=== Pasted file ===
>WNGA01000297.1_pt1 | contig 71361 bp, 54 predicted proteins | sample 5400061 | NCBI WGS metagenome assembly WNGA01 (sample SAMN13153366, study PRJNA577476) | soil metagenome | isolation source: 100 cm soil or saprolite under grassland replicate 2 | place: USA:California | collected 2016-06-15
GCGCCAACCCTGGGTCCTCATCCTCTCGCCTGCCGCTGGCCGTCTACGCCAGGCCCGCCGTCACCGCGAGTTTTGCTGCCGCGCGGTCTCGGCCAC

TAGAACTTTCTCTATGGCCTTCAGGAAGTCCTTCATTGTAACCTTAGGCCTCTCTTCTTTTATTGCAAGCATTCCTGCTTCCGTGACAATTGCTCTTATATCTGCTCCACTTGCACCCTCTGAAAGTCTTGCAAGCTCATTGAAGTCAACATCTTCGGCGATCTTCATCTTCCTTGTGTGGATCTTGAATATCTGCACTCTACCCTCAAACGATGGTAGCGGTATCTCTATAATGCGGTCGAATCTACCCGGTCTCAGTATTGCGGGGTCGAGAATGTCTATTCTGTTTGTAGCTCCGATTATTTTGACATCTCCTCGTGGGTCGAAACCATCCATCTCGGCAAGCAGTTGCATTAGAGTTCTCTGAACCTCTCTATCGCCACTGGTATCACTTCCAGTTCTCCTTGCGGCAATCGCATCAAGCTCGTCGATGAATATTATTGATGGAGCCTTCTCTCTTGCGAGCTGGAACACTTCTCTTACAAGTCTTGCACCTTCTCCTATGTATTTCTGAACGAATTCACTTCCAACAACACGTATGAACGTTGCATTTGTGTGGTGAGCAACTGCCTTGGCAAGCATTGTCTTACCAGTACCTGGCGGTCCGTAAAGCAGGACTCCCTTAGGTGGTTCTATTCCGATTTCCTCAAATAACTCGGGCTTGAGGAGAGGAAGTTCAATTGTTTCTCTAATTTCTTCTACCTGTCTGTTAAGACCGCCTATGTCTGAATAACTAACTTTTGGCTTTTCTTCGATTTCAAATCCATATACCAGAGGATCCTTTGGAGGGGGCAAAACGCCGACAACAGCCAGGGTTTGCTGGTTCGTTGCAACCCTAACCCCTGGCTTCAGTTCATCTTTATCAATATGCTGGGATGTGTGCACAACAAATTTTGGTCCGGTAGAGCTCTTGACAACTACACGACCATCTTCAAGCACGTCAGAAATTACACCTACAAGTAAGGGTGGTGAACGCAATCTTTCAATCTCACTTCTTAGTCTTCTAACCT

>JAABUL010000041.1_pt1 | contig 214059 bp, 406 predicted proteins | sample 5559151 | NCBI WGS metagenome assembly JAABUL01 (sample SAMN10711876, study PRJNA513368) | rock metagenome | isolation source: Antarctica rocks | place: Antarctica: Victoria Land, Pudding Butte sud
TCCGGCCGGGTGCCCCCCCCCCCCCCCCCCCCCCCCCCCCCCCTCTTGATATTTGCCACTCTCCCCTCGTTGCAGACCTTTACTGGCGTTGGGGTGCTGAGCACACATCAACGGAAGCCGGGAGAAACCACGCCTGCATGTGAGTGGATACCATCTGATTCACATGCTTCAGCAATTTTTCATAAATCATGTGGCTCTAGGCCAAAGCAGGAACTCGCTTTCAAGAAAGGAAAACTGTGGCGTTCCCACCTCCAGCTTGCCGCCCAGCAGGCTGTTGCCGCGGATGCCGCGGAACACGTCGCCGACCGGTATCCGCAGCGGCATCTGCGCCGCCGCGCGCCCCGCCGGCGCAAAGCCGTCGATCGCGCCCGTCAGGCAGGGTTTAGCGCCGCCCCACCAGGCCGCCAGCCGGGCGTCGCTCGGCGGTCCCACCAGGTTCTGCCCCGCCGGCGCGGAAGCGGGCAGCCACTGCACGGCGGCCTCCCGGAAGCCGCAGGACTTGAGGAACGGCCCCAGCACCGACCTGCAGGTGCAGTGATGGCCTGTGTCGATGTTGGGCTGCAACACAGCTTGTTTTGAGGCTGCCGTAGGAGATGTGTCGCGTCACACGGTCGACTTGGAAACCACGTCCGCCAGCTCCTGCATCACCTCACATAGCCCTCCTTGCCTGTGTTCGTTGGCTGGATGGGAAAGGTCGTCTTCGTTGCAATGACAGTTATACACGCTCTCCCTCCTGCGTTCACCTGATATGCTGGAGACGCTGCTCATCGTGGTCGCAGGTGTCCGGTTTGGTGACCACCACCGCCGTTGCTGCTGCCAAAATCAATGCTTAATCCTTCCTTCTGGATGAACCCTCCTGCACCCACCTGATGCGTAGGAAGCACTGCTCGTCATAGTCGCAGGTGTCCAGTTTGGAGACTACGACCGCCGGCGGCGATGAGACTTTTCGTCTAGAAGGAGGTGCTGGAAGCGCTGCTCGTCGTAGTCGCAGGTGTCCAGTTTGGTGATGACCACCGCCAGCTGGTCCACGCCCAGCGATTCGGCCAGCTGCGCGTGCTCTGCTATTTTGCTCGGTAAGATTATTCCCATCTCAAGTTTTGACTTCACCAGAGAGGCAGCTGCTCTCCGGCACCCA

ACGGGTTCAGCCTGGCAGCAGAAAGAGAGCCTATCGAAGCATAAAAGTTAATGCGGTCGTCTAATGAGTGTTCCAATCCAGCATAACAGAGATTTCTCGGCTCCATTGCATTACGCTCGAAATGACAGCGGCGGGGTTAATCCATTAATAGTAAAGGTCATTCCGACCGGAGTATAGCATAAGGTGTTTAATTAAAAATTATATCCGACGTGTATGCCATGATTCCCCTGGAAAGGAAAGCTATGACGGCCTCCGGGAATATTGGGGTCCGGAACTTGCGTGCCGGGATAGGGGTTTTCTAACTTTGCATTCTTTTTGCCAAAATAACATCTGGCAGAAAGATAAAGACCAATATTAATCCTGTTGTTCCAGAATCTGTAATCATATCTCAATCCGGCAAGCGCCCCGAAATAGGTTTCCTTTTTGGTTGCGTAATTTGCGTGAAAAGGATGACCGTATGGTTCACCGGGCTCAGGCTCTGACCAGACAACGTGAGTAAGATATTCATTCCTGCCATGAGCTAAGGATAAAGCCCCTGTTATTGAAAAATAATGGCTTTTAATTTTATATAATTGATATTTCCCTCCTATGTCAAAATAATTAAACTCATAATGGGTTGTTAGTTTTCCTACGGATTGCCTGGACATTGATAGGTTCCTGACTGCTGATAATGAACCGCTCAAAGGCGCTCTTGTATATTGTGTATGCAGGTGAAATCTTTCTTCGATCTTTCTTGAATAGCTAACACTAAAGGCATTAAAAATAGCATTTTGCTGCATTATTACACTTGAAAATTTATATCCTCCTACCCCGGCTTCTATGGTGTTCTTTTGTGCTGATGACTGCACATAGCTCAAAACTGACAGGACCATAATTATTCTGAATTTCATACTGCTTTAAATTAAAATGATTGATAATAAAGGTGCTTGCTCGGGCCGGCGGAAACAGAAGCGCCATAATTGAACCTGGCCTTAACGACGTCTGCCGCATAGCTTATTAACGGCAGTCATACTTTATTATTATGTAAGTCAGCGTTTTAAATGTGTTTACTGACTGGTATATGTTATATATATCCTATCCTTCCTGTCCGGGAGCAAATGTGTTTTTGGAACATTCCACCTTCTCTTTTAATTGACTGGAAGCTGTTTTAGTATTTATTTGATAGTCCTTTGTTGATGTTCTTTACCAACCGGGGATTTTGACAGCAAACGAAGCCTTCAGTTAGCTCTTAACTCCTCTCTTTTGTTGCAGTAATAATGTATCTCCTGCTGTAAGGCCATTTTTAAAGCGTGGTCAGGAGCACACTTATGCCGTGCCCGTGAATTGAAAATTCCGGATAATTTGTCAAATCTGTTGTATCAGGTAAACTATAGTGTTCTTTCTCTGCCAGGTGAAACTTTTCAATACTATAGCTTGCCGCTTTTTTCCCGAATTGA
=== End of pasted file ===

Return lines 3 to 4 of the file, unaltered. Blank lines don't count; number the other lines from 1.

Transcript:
TAGAACTTTCTCTATGGCCTTCAGGAAGTCCTTCATTGTAACCTTAGGCCTCTCTTCTTTTATTGCAAGCATTCCTGCTTCCGTGACAATTGCTCTTATATCTGCTCCACTTGCACCCTCTGAAAGTCTTGCAAGCTCATTGAAGTCAACATCTTCGGCGATCTTCATCTTCCTTGTGTGGATCTTGAATATCTGCACTCTACCCTCAAACGATGGTAGCGGTATCTCTATAATGCGGTCGAATCTACCCGGTCTCAGTATTGCGGGGTCGAGAATGTCTATTCTGTTTGTAGCTCCGATTATTTTGACATCTCCTCGTGGGTCGAAACCATCCATCTCGGCAAGCAGTTGCATTAGAGTTCTCTGAACCTCTCTATCGCCACTGGTATCACTTCCAGTTCTCCTTGCGGCAATCGCATCAAGCTCGTCGATGAATATTATTGATGGAGCCTTCTCTCTTGCGAGCTGGAACACTTCTCTTACAAGTCTTGCACCTTCTCCTATGTATTTCTGAACGAATTCACTTCCAACAACACGTATGAACGTTGCATTTGTGTGGTGAGCAACTGCCTTGGCAAGCATTGTCTTACCAGTACCTGGCGGTCCGTAAAGCAGGACTCCCTTAGGTGGTTCTATTCCGATTTCCTCAAATAACTCGGGCTTGAGGAGAGGAAGTTCAATTGTTTCTCTAATTTCTTCTACCTGTCTGTTAAGACCGCCTATGTCTGAATAACTAACTTTTGGCTTTTCTTCGATTTCAAATCCATATACCAGAGGATCCTTTGGAGGGGGCAAAACGCCGACAACAGCCAGGGTTTGCTGGTTCGTTGCAACCCTAACCCCTGGCTTCAGTTCATCTTTATCAATATGCTGGGATGTGTGCACAACAAATTTTGGTCCGGTAGAGCTCTTGACAACTACACGACCATCTTCAAGCACGTCAGAAATTACACCTACAAGTAAGGGTGGTGAACGCAATCTTTCAATCTCACTTCTTAGTCTTCTAACCT

>JAABUL010000041.1_pt1 | contig 214059 bp, 406 predicted proteins | sample 5559151 | NCBI WGS metagenome assembly JAABUL01 (sample SAMN10711876, study PRJNA513368) | rock metagenome | isolation source: Antarctica rocks | place: Antarctica: Victoria Land, Pudding Butte sud